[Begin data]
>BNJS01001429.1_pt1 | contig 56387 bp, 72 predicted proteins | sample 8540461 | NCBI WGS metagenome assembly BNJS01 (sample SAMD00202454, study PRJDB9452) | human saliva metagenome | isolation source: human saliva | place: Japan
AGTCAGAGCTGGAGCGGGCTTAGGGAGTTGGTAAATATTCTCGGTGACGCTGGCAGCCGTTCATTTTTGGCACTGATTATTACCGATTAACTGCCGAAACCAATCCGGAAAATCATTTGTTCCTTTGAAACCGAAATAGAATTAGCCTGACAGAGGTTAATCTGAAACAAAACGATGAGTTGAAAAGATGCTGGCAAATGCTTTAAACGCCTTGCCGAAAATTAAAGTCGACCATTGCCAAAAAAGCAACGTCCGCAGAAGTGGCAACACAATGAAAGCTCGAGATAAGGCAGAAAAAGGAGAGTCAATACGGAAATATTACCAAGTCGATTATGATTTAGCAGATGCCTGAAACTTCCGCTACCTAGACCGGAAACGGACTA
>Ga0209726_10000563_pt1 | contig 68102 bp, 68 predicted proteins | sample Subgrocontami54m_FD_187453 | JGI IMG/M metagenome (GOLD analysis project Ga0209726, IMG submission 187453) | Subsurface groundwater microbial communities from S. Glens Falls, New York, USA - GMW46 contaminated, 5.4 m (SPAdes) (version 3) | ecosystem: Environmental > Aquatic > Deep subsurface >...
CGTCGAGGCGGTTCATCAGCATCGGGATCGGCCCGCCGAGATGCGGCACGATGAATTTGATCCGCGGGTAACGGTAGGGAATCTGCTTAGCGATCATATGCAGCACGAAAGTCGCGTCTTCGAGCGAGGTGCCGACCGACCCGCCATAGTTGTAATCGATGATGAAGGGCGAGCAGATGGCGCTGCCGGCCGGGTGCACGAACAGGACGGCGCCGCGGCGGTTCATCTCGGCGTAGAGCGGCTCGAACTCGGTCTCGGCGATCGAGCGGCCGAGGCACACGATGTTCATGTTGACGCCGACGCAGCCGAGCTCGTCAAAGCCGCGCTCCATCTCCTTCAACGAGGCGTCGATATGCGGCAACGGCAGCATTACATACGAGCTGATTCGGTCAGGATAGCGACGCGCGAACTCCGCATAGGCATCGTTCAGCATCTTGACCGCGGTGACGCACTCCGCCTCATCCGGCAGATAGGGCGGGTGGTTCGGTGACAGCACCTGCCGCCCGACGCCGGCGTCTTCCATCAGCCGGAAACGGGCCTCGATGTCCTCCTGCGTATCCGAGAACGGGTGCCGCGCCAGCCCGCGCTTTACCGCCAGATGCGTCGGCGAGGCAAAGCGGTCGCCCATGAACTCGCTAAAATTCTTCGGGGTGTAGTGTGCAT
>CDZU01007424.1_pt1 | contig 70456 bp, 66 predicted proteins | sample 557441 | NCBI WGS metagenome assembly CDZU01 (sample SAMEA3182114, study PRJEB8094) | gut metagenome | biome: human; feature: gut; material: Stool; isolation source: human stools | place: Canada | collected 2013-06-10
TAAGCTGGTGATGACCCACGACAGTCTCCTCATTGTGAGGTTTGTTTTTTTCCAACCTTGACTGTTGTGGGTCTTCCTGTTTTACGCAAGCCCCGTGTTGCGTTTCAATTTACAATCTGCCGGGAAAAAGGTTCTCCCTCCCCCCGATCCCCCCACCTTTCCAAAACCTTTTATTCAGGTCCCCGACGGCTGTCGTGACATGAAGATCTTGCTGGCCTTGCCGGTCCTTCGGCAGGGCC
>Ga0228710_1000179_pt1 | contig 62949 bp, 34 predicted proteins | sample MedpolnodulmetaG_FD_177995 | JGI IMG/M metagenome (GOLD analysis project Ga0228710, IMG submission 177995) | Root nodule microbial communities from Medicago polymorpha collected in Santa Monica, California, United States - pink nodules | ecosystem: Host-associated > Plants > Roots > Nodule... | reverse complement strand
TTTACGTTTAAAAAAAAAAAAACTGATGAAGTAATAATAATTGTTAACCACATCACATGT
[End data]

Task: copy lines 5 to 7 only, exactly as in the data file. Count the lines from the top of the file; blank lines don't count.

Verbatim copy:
>CDZU01007424.1_pt1 | contig 70456 bp, 66 predicted proteins | sample 557441 | NCBI WGS metagenome assembly CDZU01 (sample SAMEA3182114, study PRJEB8094) | gut metagenome | biome: human; feature: gut; material: Stool; isolation source: human stools | place: Canada | collected 2013-06-10
TAAGCTGGTGATGACCCACGACAGTCTCCTCATTGTGAGGTTTGTTTTTTTCCAACCTTGACTGTTGTGGGTCTTCCTGTTTTACGCAAGCCCCGTGTTGCGTTTCAATTTACAATCTGCCGGGAAAAAGGTTCTCCCTCCCCCCGATCCCCCCACCTTTCCAAAACCTTTTATTCAGGTCCCCGACGGCTGTCGTGACATGAAGATCTTGCTGGCCTTGCCGGTCCTTCGGCAGGGCC
>Ga0228710_1000179_pt1 | contig 62949 bp, 34 predicted proteins | sample MedpolnodulmetaG_FD_177995 | JGI IMG/M metagenome (GOLD analysis project Ga0228710, IMG submission 177995) | Root nodule microbial communities from Medicago polymorpha collected in Santa Monica, California, United States - pink nodules | ecosystem: Host-associated > Plants > Roots > Nodule... | reverse complement strand